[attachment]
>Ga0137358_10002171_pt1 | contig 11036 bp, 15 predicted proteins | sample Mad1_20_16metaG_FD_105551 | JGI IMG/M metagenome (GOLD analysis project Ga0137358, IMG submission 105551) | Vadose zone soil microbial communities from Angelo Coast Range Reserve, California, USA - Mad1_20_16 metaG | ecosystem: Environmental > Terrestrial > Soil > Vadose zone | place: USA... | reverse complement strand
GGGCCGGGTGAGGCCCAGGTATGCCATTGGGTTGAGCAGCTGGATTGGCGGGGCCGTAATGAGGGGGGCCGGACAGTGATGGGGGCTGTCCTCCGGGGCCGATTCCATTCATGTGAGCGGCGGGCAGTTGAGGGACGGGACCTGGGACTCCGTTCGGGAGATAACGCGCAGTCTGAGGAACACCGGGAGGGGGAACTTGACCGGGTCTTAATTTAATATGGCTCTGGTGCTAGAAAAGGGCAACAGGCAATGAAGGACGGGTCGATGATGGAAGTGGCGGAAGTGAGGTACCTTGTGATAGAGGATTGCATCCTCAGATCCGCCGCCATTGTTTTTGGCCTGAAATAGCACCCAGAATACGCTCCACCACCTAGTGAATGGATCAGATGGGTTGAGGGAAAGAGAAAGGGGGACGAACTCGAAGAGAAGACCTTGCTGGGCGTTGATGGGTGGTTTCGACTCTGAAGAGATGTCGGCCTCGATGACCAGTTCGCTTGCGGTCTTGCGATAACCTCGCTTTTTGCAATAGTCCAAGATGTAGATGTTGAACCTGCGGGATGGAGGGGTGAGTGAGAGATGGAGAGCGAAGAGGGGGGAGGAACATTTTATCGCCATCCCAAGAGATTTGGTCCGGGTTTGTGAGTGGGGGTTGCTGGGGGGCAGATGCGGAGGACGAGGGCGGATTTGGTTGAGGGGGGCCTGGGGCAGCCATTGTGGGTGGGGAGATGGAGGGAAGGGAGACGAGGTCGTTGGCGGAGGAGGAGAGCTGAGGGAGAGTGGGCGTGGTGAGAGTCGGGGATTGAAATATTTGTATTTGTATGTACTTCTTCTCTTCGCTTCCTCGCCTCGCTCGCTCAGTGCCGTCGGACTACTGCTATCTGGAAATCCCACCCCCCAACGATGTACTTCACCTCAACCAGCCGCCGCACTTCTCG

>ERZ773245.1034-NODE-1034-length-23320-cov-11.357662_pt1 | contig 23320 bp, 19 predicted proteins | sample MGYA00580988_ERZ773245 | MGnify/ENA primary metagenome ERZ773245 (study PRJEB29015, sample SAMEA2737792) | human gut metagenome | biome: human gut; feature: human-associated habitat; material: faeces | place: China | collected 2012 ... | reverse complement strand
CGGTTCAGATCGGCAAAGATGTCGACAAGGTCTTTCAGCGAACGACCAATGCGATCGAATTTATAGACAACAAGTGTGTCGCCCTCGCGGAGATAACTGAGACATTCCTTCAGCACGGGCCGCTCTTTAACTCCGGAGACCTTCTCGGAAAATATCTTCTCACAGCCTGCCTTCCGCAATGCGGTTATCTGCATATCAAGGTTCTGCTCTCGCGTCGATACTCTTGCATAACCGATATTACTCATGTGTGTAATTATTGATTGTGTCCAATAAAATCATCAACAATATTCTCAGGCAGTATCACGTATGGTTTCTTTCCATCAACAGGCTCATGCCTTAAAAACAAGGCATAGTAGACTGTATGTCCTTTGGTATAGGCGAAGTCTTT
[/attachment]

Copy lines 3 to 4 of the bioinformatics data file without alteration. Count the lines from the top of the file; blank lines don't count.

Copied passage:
>ERZ773245.1034-NODE-1034-length-23320-cov-11.357662_pt1 | contig 23320 bp, 19 predicted proteins | sample MGYA00580988_ERZ773245 | MGnify/ENA primary metagenome ERZ773245 (study PRJEB29015, sample SAMEA2737792) | human gut metagenome | biome: human gut; feature: human-associated habitat; material: faeces | place: China | collected 2012 ... | reverse complement strand
CGGTTCAGATCGGCAAAGATGTCGACAAGGTCTTTCAGCGAACGACCAATGCGATCGAATTTATAGACAACAAGTGTGTCGCCCTCGCGGAGATAACTGAGACATTCCTTCAGCACGGGCCGCTCTTTAACTCCGGAGACCTTCTCGGAAAATATCTTCTCACAGCCTGCCTTCCGCAATGCGGTTATCTGCATATCAAGGTTCTGCTCTCGCGTCGATACTCTTGCATAACCGATATTACTCATGTGTGTAATTATTGATTGTGTCCAATAAAATCATCAACAATATTCTCAGGCAGTATCACGTATGGTTTCTTTCCATCAACAGGCTCATGCCTTAAAAACAAGGCATAGTAGACTGTATGTCCTTTGGTATAGGCGAAGTCTTT